Goddard said that two years ago, there was concern regarding the rules of the court being outdated prior to being published on a website, and he was asked to sit on a rules committee for the Blount County Bar Association. Goddard, who now serves as county attorney, said the committee submitted their recommended rules in September of 2006.
Meares asked that if, at the time, Goddard reviewed Rule 18 of the Tennessee Supreme Court, and Goddard said he didn’t. Rule 18 states that prior to the adoption of amendment to Local Rules of the court, the judges of the judicial district shall solicit and consider input from members of the public and attorneys concerning the proposed rules or amendments.
While the bar association members made recommendations regarding rules changes, it was only Young and Forgety who had authority to vote on the changes and that it was up to them to solicit public input, Goddard said.
At that time, Judge D. Kelly Thomas Jr., Meares’ predecessor, had already been elevated by Gov. Phil Bredesen to the Court of Criminal Appeals. Thomas’ seat, which later went to Meares, was empty while these decisions were being made.
Meares questioned Goddard about two changes the judges made to the rules that were different from what the bar committee recommended. The first was a revision of the preamble paragraph which references the “recommendation of the Local Rules committee,” which didn’t include the expanded preamble. Another difference was the insertion of a paragraph that “the presiding judge” shall be responsible for and be “final arbiter” on assigning cases.
Goddard said he didn’t second-guess the judges’ decision to change the rules. “I’m not going to try to second guess what Judge Young or Chancellor Forgety did, and I’m not going to second guess your honor,” he said to Meares. “I believe the authority in Section Two is to the presiding judge, which rotated between Judge Young and Judge Thomas.”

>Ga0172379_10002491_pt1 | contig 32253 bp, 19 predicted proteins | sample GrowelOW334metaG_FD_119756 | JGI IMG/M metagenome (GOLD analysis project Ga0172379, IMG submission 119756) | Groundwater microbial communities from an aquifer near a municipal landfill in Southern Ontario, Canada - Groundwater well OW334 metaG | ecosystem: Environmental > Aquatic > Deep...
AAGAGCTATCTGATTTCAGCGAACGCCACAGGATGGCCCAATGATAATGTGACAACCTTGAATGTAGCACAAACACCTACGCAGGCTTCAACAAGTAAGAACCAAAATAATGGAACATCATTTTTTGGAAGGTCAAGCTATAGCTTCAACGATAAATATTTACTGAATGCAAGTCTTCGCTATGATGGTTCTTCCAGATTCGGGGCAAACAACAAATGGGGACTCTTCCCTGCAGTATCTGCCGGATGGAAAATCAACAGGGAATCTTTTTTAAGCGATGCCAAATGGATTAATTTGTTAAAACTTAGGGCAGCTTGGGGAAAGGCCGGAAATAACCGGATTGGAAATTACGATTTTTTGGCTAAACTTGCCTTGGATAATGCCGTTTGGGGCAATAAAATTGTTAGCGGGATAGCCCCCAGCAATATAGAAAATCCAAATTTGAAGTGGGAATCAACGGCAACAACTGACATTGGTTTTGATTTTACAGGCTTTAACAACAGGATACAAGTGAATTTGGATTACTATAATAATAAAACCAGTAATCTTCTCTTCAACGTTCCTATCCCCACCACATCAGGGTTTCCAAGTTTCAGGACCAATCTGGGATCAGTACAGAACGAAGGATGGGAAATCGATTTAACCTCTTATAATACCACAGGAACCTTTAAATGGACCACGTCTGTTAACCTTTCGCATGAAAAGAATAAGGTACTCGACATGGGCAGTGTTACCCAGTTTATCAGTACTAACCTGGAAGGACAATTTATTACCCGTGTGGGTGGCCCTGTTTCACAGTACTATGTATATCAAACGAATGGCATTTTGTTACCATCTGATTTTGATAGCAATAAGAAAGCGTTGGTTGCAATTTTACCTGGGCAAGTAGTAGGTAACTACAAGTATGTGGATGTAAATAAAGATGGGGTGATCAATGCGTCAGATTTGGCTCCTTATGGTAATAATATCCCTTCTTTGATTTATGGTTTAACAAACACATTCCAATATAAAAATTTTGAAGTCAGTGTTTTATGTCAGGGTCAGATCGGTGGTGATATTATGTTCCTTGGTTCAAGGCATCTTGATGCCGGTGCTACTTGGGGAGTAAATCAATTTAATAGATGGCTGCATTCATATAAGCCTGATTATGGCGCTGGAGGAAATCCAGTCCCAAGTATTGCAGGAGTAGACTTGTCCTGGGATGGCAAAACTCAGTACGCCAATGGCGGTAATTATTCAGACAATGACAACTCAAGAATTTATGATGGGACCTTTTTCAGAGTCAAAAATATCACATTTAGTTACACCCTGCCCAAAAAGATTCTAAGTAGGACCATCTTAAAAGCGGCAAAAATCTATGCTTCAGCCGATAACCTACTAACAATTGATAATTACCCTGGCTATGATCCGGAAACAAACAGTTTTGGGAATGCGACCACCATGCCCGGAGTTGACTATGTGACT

Meares also asked Goddard if he believed there was a discrepancy between the adopted Local Rules and a Tennessee Code Annotated provision that states that the presiding judge is to “reduce docket delays and hold congestion to a minimum” and “seek and maintain an equitable distribution of the workload.”
Goddard responded that he did not see a great deal of difference between what the Tennessee Code and the Local Rules say.
Meares suggested another way. “Would you agree a more simple way (to divide the cases) would be to assign one case back-and-forth in a blind fashion?” he said.
Goddard said both ways held merit.
“In my opinion, it was an equitable way, the way it has always been done between Judge Young and your predecessor,” he said, adding that Meares’ alternative could very well be just as equitable. “My understanding is the presiding judge has always had that authority.”
Meares asked Goddard how the changes happened, and Goddard said the changes happened when Judge Young and Chancellor Forgety signed the order.
“They have authority to change and make amendments as they want,” Goddard said.
“It doesn’t require a committee be appointed, that’s just how Judge Young did it,” Goddard said. “Yes, we gave input as far as the bar association. Judge Young’s letter to Matt Harrelson (then chair of the Bar Association) was the solicitation (for input).”
Judge Meares is being challenged for his seat by General Sessions Judge David Duggan. The election is in August.
Goddard was asked by a reporter whether the whole matter was political in nature.
“It would not have the appearance of being political in nature if it was taken up after the election,” Goddard said. “I’m not saying it is political, but it would not have that appearance if it was taken up after the election. But I’m not saying at all that it’s political.”
Knoxville attorney Tom Mabry was quick to voice his thoughts on the issue in the hallway after the hearing. “No, it’s not political. If it were so political, Judge Meares would have called Judge Young into court. Mike Meares absolutely has the authority to bring this up. The way I look at it, there was a violation of Rule 18 in that there was no input from the public,” he said. “The public needs to have input into Local Rules.”